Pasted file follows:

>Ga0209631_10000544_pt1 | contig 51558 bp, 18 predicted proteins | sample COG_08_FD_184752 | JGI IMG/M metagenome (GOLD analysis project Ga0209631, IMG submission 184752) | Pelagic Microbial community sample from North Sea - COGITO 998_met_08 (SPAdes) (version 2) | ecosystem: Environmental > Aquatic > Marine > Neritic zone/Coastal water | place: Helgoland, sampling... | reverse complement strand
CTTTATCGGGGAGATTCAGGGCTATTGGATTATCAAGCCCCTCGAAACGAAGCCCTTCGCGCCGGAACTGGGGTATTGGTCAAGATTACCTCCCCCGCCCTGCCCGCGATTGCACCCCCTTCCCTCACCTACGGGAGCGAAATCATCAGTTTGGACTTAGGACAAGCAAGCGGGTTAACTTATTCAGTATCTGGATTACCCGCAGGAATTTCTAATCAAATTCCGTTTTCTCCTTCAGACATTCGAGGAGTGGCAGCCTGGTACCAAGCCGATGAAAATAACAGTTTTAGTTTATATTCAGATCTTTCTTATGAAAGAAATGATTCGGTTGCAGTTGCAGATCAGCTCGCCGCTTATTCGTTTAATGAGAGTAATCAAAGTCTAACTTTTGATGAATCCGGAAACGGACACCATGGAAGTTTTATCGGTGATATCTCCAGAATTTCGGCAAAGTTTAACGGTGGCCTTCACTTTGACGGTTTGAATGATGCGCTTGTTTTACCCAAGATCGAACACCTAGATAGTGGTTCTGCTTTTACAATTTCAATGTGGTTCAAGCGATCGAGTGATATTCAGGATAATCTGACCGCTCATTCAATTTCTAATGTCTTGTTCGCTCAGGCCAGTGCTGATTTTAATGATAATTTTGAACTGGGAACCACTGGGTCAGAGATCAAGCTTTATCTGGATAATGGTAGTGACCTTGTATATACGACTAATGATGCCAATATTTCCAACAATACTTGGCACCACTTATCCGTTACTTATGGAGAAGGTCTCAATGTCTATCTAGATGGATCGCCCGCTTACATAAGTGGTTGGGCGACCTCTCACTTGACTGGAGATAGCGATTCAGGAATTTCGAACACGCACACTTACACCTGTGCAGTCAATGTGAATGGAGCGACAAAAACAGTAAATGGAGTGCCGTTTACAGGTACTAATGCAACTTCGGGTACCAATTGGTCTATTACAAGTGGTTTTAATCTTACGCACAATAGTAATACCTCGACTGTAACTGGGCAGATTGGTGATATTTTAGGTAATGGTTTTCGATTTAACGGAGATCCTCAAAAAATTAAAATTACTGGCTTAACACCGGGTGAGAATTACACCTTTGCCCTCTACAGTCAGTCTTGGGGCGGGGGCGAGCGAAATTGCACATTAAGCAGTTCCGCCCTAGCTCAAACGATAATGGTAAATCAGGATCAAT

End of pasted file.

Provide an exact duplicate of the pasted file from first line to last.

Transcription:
>Ga0209631_10000544_pt1 | contig 51558 bp, 18 predicted proteins | sample COG_08_FD_184752 | JGI IMG/M metagenome (GOLD analysis project Ga0209631, IMG submission 184752) | Pelagic Microbial community sample from North Sea - COGITO 998_met_08 (SPAdes) (version 2) | ecosystem: Environmental > Aquatic > Marine > Neritic zone/Coastal water | place: Helgoland, sampling... | reverse complement strand
CTTTATCGGGGAGATTCAGGGCTATTGGATTATCAAGCCCCTCGAAACGAAGCCCTTCGCGCCGGAACTGGGGTATTGGTCAAGATTACCTCCCCCGCCCTGCCCGCGATTGCACCCCCTTCCCTCACCTACGGGAGCGAAATCATCAGTTTGGACTTAGGACAAGCAAGCGGGTTAACTTATTCAGTATCTGGATTACCCGCAGGAATTTCTAATCAAATTCCGTTTTCTCCTTCAGACATTCGAGGAGTGGCAGCCTGGTACCAAGCCGATGAAAATAACAGTTTTAGTTTATATTCAGATCTTTCTTATGAAAGAAATGATTCGGTTGCAGTTGCAGATCAGCTCGCCGCTTATTCGTTTAATGAGAGTAATCAAAGTCTAACTTTTGATGAATCCGGAAACGGACACCATGGAAGTTTTATCGGTGATATCTCCAGAATTTCGGCAAAGTTTAACGGTGGCCTTCACTTTGACGGTTTGAATGATGCGCTTGTTTTACCCAAGATCGAACACCTAGATAGTGGTTCTGCTTTTACAATTTCAATGTGGTTCAAGCGATCGAGTGATATTCAGGATAATCTGACCGCTCATTCAATTTCTAATGTCTTGTTCGCTCAGGCCAGTGCTGATTTTAATGATAATTTTGAACTGGGAACCACTGGGTCAGAGATCAAGCTTTATCTGGATAATGGTAGTGACCTTGTATATACGACTAATGATGCCAATATTTCCAACAATACTTGGCACCACTTATCCGTTACTTATGGAGAAGGTCTCAATGTCTATCTAGATGGATCGCCCGCTTACATAAGTGGTTGGGCGACCTCTCACTTGACTGGAGATAGCGATTCAGGAATTTCGAACACGCACACTTACACCTGTGCAGTCAATGTGAATGGAGCGACAAAAACAGTAAATGGAGTGCCGTTTACAGGTACTAATGCAACTTCGGGTACCAATTGGTCTATTACAAGTGGTTTTAATCTTACGCACAATAGTAATACCTCGACTGTAACTGGGCAGATTGGTGATATTTTAGGTAATGGTTTTCGATTTAACGGAGATCCTCAAAAAATTAAAATTACTGGCTTAACACCGGGTGAGAATTACACCTTTGCCCTCTACAGTCAGTCTTGGGGCGGGGGCGAGCGAAATTGCACATTAAGCAGTTCCGCCCTAGCTCAAACGATAATGGTAAATCAGGATCAAT